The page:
When most people set out to “buy a business,” what they’re really doing is buying a company’s assets. Many are interested in customer lists, brand story, and reputation, along with tangible items such as equipment, inventory, and perhaps the real estate that houses them. Few new owners buy businesses in their entirety because they don’t want to take on the debts and liabilities that were a previous owner’s responsibility.
These asset-transfer sales require a special step: New owners need to set up their own business entity that can accept and hold the acquired business’s assets, and they must do this before buying the business.
Let’s work through an example to explain the process:
Zane plans to buy 17th Street Car Wash, a business owned by his neighbor, Alan. The business is thriving and has equipment, inventory, and assets that make the business quite valuable. However, Alan has taken on two separate loans to finance construction and the purchase of equipment.
Zane would like to purchase the assets but not take on the debt. He plans to set up a new business entity, which he names Zane Corp., and proceeds with buying the business. The assets, including the brand name, transfer to Zane’s new entity, and he can continue conducting business as 17th Street Car Wash. The debts, however, do not transfer.
If you plan to acquire a business’s assets, you’ll need to set up your own business entity and make the offer through your new business. Take the following steps to get started:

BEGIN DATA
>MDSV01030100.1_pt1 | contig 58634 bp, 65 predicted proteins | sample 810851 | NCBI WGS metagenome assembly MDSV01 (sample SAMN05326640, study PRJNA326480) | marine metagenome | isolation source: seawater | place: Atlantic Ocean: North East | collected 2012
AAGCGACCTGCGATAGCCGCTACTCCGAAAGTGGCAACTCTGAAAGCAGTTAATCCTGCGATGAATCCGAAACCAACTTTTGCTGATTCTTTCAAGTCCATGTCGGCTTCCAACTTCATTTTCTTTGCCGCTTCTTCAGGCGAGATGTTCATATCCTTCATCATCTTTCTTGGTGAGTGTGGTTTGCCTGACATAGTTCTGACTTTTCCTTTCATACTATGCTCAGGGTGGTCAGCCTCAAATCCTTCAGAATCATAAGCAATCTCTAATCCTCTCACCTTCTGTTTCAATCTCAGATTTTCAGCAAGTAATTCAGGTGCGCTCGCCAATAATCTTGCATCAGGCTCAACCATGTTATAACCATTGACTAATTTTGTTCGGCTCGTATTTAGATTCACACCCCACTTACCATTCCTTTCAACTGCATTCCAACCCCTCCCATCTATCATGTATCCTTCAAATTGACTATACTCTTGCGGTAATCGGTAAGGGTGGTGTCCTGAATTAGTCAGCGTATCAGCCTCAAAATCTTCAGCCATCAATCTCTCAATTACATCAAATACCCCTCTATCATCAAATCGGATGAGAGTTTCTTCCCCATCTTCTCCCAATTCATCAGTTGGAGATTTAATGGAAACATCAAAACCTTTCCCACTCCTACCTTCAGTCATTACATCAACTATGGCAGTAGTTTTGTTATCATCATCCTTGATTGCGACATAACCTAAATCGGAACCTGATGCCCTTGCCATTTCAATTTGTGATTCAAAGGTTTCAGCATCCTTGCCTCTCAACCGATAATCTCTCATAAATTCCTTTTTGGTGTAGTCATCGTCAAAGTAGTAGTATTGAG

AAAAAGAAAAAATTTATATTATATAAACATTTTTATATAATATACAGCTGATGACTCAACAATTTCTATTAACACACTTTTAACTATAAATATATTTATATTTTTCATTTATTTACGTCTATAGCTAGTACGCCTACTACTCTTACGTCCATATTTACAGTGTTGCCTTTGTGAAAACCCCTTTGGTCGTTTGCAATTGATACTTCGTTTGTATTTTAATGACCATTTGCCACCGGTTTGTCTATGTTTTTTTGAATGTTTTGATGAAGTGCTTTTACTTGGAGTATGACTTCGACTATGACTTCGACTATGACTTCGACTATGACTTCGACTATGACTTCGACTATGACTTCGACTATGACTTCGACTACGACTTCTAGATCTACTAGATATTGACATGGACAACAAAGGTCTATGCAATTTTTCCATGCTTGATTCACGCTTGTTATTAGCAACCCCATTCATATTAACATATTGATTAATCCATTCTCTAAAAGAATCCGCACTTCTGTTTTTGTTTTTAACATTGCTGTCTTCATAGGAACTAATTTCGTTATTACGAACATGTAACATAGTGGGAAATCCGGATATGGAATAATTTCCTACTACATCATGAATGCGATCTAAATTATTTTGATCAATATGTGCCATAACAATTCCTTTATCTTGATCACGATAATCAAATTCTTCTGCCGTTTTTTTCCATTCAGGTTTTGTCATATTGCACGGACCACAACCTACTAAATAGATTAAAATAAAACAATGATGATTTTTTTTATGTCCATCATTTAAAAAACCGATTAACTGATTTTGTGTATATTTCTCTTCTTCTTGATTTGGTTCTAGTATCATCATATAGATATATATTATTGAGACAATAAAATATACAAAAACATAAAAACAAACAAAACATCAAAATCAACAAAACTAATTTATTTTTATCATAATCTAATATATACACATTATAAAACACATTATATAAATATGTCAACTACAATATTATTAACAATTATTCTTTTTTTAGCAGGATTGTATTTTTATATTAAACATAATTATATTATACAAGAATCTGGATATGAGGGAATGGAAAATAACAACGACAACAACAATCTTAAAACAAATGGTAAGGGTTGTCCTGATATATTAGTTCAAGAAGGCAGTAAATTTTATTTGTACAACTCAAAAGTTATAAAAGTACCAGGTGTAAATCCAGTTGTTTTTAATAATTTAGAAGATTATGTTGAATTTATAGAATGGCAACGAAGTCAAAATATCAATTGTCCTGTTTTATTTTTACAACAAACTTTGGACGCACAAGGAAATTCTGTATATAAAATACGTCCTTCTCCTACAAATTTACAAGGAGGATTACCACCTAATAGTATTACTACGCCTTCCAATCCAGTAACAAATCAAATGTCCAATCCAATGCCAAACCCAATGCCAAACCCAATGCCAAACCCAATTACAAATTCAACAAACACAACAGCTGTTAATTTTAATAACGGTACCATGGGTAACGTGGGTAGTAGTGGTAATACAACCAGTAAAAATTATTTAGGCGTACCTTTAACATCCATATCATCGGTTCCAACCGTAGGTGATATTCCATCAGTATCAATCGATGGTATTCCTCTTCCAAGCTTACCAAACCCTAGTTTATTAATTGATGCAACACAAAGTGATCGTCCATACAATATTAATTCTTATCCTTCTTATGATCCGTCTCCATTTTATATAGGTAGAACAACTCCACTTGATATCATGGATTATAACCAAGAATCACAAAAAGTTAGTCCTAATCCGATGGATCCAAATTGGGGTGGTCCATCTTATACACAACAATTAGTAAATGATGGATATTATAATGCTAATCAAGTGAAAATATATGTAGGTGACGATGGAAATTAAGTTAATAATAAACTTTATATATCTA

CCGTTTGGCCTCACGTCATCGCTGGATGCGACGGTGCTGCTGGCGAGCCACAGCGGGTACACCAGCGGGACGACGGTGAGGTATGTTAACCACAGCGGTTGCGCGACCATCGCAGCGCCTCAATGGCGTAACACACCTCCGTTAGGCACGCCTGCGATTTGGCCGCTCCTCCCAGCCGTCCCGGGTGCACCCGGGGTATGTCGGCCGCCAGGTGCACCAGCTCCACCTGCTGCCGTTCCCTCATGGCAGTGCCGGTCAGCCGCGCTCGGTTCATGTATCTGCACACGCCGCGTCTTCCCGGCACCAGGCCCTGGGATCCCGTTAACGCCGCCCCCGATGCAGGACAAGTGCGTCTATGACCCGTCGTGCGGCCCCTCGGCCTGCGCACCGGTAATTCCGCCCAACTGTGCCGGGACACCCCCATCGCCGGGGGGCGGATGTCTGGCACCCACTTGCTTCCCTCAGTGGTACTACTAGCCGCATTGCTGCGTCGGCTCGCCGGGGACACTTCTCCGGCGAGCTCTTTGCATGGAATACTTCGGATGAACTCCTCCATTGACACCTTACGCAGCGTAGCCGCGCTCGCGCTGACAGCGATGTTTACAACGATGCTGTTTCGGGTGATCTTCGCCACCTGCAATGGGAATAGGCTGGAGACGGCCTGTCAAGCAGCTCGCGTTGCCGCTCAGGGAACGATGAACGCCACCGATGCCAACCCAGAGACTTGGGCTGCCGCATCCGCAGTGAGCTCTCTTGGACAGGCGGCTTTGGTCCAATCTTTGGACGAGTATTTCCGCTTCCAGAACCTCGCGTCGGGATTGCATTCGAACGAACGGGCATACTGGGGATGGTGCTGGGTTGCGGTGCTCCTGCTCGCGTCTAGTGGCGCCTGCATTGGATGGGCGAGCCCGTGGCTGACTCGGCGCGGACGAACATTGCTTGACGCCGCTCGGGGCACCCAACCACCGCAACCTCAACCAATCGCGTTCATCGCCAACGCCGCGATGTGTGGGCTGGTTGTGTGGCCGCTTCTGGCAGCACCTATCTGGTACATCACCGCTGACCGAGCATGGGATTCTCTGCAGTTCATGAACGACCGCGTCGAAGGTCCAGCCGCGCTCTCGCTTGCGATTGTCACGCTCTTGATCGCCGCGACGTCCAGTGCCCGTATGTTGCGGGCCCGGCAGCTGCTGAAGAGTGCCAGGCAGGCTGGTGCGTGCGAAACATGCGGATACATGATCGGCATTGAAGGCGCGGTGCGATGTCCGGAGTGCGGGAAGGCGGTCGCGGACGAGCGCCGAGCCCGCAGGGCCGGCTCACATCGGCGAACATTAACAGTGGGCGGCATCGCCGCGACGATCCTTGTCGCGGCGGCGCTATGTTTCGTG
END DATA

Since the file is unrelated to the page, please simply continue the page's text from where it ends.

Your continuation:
1. Choose a name for your new business entity.
Read our guide, Strategies for Naming Your Business, to explore some best practices.
2. Decide on the business structure you’ll use.
Our guide, Small Business Basics: Choose a Business Structure, can help you compare your options.
3. Register your business with the state(s) in which you plan to operate.
Another Small Business Basics article can help you take on this task. Read Small Business Basics: How to Register Your Business with State and Local Governments.
4. Open a business bank account.
Learn how to find the right banking solutions in our guide, Small Business Basics: Attaining a Business Bank Account.
5. Work with an attorney to make an offer for the new business.
Two resources will help you with this important step. Read The Reasons You Need a Letter of Intent (LOI) to Purchase a Business and The Right Attorney for Your Acquisition.
6. Pursue financing options that can help you fund your purchase.
Read Your Go-to Guide to Financing an Acquisition to explore a variety of options.
There are many other steps involved in buying a business, including conducting due diligence and negotiating with the seller. We can lend support throughout the entire process. Log into your owner’s portal for a step-by-step guide to getting started.